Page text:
A ban on U.S. imports of Russian oil has been urged by Republicans and Democrats alike in Washington, not to mention Ukrainian President Volodymyr Zelenskyy, but everyone involved should temper expectations of what it will mean.
Zelenskyy hopes President Biden’s move will help bring Vladimir Putin to his knees and end the assault on his country, but other nations are far more reliant on Russian oil than the United States, which imported about 8% of its oil and refined products from Russia last year. Crude oil imports alone were more like 4%. Some major oil firms were already scaling back imports on their own.
Contrast that to the European Union, which gets about 30% of its oil from Russia, and you’ll quickly see why those countries are more hesitant to cut the flow. Biden’s move will hurt Putin, but it won’t cripple him if Russian retains or finds other customers.
For congressional Republicans and some Democrats, the hope is that a Russian oil ban rekindles America’s domestic or North American “neighborhood” production of oil and natural gas. That may happen, but probably not as quickly as imagined.
It takes time to restart drilling and fracking operations once suspended. Exploration of existing land leases must be completed or even started. Rigs must be constructed or put in place. Regulations must be closely followed. One industry geologist told me that process is already under way, but mainly because oil prices had already climbed back to a level where independent producers felt they could once again afford to do so.
Not to disappoint Republicans who are howling for Biden to “open the Keystone XL pipeline” from Canada, but it’s not built yet. In fact, it’s not even close to done … about 8% and at a standstill. Scratch that off the near-term list. (Yes, Keystone wouldn’t be stuck at 8% if not for past policies, but that time has come and gone.)
Also primed for disappointment are those Democrats who expect a clean energy surge and electric cars will replace oil overnight. We’re not there yet, and Putin’s tanks won’t wait for us to get greener.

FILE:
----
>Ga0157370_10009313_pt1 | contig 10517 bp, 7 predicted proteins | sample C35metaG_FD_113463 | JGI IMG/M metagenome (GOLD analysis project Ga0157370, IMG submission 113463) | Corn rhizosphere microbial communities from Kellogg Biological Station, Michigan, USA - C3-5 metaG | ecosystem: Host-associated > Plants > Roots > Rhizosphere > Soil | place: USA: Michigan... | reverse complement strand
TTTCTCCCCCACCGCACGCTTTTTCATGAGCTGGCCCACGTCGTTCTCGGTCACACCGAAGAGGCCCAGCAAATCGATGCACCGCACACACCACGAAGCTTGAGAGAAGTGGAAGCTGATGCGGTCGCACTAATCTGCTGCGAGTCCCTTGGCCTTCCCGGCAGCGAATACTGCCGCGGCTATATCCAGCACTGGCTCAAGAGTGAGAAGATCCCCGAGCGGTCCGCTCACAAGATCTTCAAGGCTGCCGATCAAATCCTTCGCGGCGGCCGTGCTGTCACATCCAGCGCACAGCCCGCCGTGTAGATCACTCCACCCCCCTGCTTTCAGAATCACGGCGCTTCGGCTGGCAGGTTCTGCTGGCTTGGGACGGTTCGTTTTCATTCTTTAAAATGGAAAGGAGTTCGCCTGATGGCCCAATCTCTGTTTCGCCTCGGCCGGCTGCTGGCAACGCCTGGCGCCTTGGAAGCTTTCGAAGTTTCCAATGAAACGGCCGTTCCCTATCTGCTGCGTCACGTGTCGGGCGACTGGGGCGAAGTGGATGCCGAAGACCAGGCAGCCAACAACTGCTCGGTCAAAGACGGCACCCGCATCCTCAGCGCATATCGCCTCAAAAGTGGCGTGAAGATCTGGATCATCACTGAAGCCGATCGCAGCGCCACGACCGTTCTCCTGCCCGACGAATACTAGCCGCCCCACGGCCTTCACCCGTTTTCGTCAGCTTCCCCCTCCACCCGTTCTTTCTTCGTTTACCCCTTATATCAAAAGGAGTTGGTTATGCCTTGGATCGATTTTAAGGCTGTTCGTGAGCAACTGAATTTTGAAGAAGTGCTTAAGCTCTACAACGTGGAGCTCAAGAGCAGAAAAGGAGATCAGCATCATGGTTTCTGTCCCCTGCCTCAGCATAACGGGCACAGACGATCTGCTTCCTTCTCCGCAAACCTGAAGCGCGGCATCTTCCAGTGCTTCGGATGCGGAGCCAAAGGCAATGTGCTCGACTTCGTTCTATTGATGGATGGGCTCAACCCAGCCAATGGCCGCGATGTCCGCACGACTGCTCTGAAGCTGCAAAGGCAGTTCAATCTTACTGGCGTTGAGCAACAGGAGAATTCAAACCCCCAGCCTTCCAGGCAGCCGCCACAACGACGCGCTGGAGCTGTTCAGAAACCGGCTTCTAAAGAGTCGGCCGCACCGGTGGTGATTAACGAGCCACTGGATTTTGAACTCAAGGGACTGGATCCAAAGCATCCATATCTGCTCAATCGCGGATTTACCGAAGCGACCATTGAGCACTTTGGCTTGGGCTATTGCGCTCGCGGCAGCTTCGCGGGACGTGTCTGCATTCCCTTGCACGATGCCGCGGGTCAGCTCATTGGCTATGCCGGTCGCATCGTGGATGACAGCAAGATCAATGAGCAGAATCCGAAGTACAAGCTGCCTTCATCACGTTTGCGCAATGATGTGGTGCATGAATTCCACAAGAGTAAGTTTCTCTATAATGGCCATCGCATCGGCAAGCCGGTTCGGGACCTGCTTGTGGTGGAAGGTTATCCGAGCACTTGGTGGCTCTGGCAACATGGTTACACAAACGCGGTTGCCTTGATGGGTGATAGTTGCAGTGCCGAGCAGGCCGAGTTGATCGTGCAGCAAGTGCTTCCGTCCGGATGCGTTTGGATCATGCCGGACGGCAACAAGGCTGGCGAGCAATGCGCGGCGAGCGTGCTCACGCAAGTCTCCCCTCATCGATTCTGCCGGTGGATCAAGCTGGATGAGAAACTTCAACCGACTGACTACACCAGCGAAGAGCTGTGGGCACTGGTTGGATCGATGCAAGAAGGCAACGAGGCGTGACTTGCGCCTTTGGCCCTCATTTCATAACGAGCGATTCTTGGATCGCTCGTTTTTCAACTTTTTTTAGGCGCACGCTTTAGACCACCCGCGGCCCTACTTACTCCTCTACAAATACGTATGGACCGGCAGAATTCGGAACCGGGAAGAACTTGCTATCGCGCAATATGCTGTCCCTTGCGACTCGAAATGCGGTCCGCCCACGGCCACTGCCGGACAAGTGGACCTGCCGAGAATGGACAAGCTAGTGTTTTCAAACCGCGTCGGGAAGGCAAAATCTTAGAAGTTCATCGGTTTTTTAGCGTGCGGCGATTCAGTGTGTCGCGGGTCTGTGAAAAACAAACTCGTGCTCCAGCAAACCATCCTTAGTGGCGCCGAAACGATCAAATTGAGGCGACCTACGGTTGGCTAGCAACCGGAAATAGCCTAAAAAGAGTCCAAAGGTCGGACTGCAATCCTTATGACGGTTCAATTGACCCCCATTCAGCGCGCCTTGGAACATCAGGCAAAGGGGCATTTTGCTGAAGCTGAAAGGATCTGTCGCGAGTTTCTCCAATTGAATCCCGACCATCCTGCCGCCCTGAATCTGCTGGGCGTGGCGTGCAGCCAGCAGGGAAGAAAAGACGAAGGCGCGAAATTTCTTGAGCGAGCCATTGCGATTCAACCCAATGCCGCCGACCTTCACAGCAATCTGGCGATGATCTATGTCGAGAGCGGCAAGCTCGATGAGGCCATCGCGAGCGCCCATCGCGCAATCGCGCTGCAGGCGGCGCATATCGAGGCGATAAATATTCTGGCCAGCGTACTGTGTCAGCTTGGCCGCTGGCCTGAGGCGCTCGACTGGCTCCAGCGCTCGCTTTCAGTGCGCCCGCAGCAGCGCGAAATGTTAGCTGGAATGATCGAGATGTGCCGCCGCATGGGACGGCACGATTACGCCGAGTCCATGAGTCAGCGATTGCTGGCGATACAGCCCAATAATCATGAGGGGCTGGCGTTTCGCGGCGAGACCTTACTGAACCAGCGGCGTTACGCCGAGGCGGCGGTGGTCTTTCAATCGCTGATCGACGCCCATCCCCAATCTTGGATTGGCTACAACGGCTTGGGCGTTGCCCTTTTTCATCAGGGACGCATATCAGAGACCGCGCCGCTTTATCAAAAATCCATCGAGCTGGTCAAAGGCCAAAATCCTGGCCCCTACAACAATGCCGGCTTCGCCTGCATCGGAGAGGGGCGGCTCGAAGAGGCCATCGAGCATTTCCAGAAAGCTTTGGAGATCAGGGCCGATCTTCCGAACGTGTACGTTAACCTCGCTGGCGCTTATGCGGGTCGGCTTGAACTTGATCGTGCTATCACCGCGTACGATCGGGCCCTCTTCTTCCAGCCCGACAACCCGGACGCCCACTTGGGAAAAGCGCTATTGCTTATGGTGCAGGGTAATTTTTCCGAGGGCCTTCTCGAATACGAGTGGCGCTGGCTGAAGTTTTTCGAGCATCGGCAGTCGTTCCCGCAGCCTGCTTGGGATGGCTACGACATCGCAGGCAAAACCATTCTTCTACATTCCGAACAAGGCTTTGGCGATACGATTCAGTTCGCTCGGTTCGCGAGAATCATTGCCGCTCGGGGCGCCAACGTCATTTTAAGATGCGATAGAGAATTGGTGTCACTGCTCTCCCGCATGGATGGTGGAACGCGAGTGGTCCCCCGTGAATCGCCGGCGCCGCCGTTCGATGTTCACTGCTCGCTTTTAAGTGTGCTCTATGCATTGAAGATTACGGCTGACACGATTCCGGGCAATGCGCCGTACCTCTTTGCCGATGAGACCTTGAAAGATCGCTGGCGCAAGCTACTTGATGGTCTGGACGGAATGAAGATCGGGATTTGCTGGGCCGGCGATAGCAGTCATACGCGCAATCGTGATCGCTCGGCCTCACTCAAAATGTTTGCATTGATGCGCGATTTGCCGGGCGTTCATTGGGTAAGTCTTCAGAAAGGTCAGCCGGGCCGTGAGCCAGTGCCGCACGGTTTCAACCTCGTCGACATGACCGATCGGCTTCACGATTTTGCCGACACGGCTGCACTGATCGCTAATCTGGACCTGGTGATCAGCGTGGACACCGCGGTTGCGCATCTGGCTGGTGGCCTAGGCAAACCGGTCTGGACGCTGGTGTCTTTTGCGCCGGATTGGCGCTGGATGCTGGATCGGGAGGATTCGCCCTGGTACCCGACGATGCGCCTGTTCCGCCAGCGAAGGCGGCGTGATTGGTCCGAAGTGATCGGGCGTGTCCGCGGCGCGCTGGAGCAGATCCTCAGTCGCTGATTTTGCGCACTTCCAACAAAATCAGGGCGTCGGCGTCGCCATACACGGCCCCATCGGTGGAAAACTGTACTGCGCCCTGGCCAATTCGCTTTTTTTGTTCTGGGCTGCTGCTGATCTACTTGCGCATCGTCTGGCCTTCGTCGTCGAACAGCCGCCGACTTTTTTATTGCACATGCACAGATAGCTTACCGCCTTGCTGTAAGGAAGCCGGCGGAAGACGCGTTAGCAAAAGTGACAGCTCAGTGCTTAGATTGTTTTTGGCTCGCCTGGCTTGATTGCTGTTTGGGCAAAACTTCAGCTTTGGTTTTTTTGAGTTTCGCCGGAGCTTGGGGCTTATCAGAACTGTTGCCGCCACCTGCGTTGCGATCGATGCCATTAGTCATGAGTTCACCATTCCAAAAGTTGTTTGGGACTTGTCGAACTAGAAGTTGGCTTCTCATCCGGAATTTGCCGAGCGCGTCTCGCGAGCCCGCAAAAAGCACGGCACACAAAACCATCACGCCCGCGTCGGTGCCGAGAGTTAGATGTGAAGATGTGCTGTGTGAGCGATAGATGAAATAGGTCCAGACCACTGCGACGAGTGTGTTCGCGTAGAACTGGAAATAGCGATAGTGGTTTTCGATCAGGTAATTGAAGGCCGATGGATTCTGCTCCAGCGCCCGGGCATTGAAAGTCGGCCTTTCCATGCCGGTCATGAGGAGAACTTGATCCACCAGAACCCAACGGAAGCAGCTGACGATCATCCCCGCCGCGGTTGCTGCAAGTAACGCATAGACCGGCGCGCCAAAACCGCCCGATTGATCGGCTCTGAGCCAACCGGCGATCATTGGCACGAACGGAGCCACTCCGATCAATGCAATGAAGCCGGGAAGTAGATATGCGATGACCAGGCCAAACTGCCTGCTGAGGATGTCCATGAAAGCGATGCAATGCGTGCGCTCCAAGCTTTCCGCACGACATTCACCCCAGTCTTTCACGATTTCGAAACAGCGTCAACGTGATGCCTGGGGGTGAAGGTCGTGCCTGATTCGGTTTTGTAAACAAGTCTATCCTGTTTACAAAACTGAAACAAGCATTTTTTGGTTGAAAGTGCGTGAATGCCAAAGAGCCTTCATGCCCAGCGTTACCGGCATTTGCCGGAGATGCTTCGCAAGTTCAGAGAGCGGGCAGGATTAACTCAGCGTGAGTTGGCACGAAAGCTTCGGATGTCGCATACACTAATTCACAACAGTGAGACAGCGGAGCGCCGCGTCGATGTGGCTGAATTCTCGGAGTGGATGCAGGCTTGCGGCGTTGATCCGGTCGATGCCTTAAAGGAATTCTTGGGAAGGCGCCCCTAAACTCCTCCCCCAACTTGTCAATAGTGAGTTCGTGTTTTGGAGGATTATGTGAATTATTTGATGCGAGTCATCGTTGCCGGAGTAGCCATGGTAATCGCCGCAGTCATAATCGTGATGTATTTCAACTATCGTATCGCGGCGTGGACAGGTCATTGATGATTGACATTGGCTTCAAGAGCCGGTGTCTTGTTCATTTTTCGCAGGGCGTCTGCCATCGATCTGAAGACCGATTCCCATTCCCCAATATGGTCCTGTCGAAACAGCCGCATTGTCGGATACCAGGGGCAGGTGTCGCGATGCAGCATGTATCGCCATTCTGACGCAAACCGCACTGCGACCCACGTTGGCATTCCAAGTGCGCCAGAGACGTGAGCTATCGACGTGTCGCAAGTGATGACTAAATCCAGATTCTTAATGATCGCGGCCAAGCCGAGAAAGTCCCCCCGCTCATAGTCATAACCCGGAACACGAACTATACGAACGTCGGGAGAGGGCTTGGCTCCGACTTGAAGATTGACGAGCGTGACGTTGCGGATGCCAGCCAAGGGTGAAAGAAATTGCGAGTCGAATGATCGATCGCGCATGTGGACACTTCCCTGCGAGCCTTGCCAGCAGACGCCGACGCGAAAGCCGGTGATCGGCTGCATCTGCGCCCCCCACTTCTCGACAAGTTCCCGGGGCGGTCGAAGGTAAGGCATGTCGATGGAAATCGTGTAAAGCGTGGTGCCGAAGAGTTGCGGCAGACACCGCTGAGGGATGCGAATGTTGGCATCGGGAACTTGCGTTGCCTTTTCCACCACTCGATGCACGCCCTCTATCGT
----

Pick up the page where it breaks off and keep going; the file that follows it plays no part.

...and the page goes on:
Wind and solar power, when it’s not being opposed by NIMBYism, is still intermittent. Biofuel research is making great strides, especially in places such as Madison’s Great Lakes Bioenergy Research Center, but large-scale production is still not a reality.
If you watched the ads during the Super Bowl football game in February, you might have concluded we’ll all be driving electric vehicles by fall. The reality is that, other than dedicated EV producers such as Tesla, most manufacturers are still gearing up for a transformation that will occur over years, not weeks.
When Tesla founder Elon Musk said, “we need to increase oil and gas output immediately,” as he did in a recent tweet, you know EV alone isn’t saving the day just yet.
What about global warming, demand those who want to clamp down on domestic fossil fuel production? Try telling that to the civilians being shelled and killed in Ukraine. Their world is already plenty hot.
In the long run, release of strategic oil reserves and emergency production boosts stemming from a ban on Russian oil may indirectly prod along the alt-energy movement.
Americans and others may finally recognize that petroleum-based fuels have been artificially cheap for a long time due to imports. Gas prices around the world have always been much higher, now topping $8 per gallon in many countries. Perhaps $5 per gallon at home can be viewed in perspective.
Finally, if Putin wins this showdown with the West, don’t expect him to join Greenpeace. He will have Europe over an oil barrel… literally. Absent continued development of alternatives, oil prices may only climb higher.
The ban on U.S. imports of Russian oil will likely hurt Americans more at the gas pumps than is already the case, and it may not stop tanks from rolling into Kyiv.
It’s still better than watching Putin indiscriminately kill people in a once-free nation and get paid for doing it.
Still is president of the Wisconsin Technology Council. He can be reached at firstname.lastname@example.org.